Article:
Arsenic is another naturally occurring element. Our food is the number one source of arsenic. Fortunately, much of this is ingested in its less dangerous, organic form. The foods where the highest levels of arsenic are found include seafood, rice and rice products, mushrooms, and poultry. Drinking water, especially well water is also a source. By far the greatest threat comes from human industrial processes.
Lithium may be best known as the gold standard for treating bipolar disorder. However, lithium has now become an essential element in rechargeable batteries used in electric vehicles, mobile phones, laptops and electric tools. Lithium is also essential in non-rechargeable batteries for heart pacemakers, toys, clocks and other essentials.
Cadmium is a relatively widespread element that is rarely found in its pure metal state because it most often forms complex compounds with other metals, especially zinc, lead and copper. Cadmium has a wide range of uses, including the processing of zinc and copper and the manufacture of rechargeable batteries.
How Are We Exposed to Heavy Metals?
Avoiding heavy metal exposure is most effectively communicated and practiced when we can answer two questions: How are we exposed to heavy metals?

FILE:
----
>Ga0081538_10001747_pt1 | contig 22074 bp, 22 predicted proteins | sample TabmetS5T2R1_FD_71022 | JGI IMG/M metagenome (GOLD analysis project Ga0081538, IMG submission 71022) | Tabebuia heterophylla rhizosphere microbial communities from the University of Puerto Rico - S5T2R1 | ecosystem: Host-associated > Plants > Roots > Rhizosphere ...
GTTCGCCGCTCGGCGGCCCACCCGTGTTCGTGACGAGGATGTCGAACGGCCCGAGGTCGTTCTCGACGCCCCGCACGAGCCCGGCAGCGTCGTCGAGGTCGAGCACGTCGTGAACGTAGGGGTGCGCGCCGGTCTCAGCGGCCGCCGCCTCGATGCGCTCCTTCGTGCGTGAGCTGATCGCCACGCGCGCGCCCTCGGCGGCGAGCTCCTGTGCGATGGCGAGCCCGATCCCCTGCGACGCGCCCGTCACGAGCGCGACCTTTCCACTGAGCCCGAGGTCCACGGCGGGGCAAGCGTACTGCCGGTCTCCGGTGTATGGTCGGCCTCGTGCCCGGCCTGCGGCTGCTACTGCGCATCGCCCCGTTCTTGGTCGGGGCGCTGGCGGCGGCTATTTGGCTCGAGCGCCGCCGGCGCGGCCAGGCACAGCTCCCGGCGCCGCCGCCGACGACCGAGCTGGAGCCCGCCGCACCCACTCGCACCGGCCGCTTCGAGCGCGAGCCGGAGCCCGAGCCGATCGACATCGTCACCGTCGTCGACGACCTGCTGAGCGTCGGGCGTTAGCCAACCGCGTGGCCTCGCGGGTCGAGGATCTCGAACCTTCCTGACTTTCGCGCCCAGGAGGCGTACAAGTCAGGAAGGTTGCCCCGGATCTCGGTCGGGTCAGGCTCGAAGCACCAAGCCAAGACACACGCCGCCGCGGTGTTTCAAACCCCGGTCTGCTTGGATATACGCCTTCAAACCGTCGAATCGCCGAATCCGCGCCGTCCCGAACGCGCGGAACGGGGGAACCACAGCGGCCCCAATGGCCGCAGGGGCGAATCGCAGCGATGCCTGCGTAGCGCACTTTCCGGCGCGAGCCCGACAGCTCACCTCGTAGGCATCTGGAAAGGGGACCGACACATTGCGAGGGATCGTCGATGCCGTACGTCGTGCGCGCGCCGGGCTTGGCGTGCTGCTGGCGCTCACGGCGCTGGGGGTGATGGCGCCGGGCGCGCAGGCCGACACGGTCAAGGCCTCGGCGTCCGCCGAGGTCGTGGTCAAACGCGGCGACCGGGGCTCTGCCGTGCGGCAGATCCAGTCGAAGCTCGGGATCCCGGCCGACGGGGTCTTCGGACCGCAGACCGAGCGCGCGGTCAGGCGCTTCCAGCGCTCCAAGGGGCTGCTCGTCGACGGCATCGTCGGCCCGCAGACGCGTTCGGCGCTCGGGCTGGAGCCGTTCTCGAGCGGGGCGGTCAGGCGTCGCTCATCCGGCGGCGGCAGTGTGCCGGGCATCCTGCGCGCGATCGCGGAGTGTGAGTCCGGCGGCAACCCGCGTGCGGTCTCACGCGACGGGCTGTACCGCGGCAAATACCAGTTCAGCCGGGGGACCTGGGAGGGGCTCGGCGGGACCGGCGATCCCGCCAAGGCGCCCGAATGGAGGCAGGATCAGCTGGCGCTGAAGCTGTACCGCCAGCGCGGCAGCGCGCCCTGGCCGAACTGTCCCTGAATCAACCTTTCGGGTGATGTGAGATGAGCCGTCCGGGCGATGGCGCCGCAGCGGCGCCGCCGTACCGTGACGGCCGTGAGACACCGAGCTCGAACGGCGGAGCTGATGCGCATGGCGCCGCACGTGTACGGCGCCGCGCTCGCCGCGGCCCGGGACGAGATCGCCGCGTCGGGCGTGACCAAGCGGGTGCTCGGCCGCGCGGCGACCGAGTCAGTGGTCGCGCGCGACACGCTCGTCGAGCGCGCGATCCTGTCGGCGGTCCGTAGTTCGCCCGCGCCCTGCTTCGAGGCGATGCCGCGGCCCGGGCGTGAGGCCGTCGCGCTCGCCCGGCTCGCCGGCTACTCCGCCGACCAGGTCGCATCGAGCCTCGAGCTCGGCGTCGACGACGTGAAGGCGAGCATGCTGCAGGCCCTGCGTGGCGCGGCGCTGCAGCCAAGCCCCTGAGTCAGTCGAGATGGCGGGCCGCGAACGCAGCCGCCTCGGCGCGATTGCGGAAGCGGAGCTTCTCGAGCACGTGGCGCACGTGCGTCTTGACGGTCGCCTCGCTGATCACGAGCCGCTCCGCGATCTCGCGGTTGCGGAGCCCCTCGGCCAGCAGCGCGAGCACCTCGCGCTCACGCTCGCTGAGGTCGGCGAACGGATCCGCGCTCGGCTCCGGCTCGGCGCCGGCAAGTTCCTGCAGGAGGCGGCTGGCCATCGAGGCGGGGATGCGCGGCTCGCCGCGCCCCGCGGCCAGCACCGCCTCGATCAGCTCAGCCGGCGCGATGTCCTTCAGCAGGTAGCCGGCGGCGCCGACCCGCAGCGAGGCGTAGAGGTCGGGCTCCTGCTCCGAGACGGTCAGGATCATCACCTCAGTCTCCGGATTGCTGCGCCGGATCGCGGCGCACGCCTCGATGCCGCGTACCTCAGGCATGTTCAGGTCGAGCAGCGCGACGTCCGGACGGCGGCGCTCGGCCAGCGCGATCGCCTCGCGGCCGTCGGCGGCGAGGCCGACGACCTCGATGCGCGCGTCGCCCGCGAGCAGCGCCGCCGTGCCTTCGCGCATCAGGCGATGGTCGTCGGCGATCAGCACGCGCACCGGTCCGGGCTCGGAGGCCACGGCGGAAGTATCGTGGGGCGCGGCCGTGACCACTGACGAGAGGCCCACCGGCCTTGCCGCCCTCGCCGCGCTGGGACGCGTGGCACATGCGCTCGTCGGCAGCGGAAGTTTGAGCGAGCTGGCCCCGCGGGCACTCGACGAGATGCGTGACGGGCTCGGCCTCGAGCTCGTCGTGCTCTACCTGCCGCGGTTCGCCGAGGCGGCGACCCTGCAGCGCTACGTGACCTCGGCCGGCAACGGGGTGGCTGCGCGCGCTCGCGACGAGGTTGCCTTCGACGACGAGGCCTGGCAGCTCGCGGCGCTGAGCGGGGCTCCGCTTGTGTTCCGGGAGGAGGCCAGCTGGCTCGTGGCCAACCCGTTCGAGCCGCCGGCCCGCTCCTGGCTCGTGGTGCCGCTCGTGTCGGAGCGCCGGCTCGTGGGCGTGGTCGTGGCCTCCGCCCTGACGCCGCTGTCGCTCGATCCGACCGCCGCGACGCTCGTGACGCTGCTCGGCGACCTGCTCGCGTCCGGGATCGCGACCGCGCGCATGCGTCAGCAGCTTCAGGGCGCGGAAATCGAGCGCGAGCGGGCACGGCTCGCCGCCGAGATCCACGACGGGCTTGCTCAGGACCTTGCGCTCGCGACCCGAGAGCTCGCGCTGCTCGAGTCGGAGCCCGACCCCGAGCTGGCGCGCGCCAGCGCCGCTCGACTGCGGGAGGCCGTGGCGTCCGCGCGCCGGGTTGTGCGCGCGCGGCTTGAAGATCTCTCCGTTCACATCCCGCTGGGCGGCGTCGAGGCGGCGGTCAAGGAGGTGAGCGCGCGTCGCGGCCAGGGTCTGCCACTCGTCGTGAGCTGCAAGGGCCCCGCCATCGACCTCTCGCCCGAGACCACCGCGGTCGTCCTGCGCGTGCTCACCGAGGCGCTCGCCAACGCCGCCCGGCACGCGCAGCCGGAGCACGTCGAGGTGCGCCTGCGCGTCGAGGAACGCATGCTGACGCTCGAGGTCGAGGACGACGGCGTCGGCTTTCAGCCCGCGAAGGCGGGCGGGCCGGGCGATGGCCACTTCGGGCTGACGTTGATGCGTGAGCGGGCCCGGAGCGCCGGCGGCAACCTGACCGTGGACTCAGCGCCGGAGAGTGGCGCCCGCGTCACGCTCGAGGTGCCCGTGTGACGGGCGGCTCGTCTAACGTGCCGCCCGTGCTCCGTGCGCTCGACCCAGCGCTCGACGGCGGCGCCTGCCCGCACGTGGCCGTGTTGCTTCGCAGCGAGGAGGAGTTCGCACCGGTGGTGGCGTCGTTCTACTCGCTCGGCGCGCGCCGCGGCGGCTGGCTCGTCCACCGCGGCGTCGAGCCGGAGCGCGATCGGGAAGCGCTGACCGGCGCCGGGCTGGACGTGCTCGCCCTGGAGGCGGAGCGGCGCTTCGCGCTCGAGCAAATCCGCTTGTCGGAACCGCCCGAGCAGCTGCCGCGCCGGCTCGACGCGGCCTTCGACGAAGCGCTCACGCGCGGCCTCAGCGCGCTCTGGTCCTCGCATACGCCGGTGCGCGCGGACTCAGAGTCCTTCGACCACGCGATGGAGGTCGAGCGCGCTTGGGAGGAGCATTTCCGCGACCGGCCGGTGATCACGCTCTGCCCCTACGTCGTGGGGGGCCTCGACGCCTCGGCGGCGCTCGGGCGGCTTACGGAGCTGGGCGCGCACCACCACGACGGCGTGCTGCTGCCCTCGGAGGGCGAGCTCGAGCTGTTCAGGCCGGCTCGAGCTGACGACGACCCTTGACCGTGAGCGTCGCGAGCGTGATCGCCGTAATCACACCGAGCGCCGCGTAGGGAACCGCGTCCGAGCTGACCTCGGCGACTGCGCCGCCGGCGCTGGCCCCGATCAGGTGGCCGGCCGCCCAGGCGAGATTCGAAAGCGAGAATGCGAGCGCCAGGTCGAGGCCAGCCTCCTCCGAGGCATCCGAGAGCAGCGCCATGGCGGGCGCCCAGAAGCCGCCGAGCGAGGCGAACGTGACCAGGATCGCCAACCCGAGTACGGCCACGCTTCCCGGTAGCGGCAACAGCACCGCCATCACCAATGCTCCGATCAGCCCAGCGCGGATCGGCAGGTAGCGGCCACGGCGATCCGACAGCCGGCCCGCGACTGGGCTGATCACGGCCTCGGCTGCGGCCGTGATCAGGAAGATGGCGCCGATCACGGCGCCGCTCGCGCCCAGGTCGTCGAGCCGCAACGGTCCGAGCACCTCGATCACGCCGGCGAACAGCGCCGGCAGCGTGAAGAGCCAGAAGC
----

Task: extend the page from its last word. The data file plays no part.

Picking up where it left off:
How do heavy metals enter the body?
Human exposure to mercury in any of its forms is dangerous to human health. The most common exposures occur when we consume fish and shellfish that has been contaminated with methylmercury or when elemental mercury vapors are inhaled by industrial workers. The health effects of inhaled or consumed mercury include: tremors, mood swings, irritability, nervousness.
Lead still is found in foods, drinking water and soils, but thankfully at lower levels than in decades past because of stringent regulations. The main exposure issues come from old homes with lead paint and decomposing lead water pipes. These still pose distinct risks especially to children and developing fetuses. Symptoms of lead toxicity include delayed growth, lower IQ, hyperactivity, anemia, reproductive issues, kidney problems.